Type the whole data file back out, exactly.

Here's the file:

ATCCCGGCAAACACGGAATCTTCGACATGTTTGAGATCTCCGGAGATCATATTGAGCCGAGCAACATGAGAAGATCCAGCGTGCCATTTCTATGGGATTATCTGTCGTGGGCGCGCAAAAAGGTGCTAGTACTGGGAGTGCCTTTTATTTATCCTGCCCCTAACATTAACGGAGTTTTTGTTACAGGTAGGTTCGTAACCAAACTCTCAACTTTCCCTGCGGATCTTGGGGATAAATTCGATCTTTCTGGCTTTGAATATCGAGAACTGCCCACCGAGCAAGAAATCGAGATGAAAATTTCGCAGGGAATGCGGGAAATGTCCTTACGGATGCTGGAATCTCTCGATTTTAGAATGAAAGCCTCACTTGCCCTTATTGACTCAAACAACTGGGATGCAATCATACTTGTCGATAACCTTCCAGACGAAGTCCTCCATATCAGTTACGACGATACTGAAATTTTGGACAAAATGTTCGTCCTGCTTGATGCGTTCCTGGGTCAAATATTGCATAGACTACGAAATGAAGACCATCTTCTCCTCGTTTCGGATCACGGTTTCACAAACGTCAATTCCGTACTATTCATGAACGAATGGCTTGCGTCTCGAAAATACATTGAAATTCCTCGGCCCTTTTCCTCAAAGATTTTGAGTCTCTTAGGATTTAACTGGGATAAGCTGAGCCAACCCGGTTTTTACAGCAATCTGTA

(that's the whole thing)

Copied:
ATCCCGGCAAACACGGAATCTTCGACATGTTTGAGATCTCCGGAGATCATATTGAGCCGAGCAACATGAGAAGATCCAGCGTGCCATTTCTATGGGATTATCTGTCGTGGGCGCGCAAAAAGGTGCTAGTACTGGGAGTGCCTTTTATTTATCCTGCCCCTAACATTAACGGAGTTTTTGTTACAGGTAGGTTCGTAACCAAACTCTCAACTTTCCCTGCGGATCTTGGGGATAAATTCGATCTTTCTGGCTTTGAATATCGAGAACTGCCCACCGAGCAAGAAATCGAGATGAAAATTTCGCAGGGAATGCGGGAAATGTCCTTACGGATGCTGGAATCTCTCGATTTTAGAATGAAAGCCTCACTTGCCCTTATTGACTCAAACAACTGGGATGCAATCATACTTGTCGATAACCTTCCAGACGAAGTCCTCCATATCAGTTACGACGATACTGAAATTTTGGACAAAATGTTCGTCCTGCTTGATGCGTTCCTGGGTCAAATATTGCATAGACTACGAAATGAAGACCATCTTCTCCTCGTTTCGGATCACGGTTTCACAAACGTCAATTCCGTACTATTCATGAACGAATGGCTTGCGTCTCGAAAATACATTGAAATTCCTCGGCCCTTTTCCTCAAAGATTTTGAGTCTCTTAGGATTTAACTGGGATAAGCTGAGCCAACCCGGTTTTTACAGCAATCTGTA